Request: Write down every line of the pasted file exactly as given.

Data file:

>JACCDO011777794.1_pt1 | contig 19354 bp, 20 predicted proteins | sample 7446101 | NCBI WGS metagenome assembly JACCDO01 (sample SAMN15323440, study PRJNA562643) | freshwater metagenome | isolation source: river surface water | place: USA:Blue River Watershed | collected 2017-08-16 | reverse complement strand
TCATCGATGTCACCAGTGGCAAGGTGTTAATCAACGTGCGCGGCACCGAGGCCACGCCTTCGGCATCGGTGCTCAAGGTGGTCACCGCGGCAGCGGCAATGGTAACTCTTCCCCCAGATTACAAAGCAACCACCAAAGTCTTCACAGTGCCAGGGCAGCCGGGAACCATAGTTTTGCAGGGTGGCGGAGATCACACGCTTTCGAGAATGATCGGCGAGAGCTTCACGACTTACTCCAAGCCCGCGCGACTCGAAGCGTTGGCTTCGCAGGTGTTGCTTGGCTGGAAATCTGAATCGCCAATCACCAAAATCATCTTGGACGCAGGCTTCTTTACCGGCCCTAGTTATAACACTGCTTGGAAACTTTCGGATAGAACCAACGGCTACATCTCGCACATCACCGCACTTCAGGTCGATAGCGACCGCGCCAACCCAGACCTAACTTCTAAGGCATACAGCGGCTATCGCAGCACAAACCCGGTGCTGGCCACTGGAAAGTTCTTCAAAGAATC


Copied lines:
>JACCDO011777794.1_pt1 | contig 19354 bp, 20 predicted proteins | sample 7446101 | NCBI WGS metagenome assembly JACCDO01 (sample SAMN15323440, study PRJNA562643) | freshwater metagenome | isolation source: river surface water | place: USA:Blue River Watershed | collected 2017-08-16 | reverse complement strand
TCATCGATGTCACCAGTGGCAAGGTGTTAATCAACGTGCGCGGCACCGAGGCCACGCCTTCGGCATCGGTGCTCAAGGTGGTCACCGCGGCAGCGGCAATGGTAACTCTTCCCCCAGATTACAAAGCAACCACCAAAGTCTTCACAGTGCCAGGGCAGCCGGGAACCATAGTTTTGCAGGGTGGCGGAGATCACACGCTTTCGAGAATGATCGGCGAGAGCTTCACGACTTACTCCAAGCCCGCGCGACTCGAAGCGTTGGCTTCGCAGGTGTTGCTTGGCTGGAAATCTGAATCGCCAATCACCAAAATCATCTTGGACGCAGGCTTCTTTACCGGCCCTAGTTATAACACTGCTTGGAAACTTTCGGATAGAACCAACGGCTACATCTCGCACATCACCGCACTTCAGGTCGATAGCGACCGCGCCAACCCAGACCTAACTTCTAAGGCATACAGCGGCTATCGCAGCACAAACCCGGTGCTGGCCACTGGAAAGTTCTTCAAAGAATC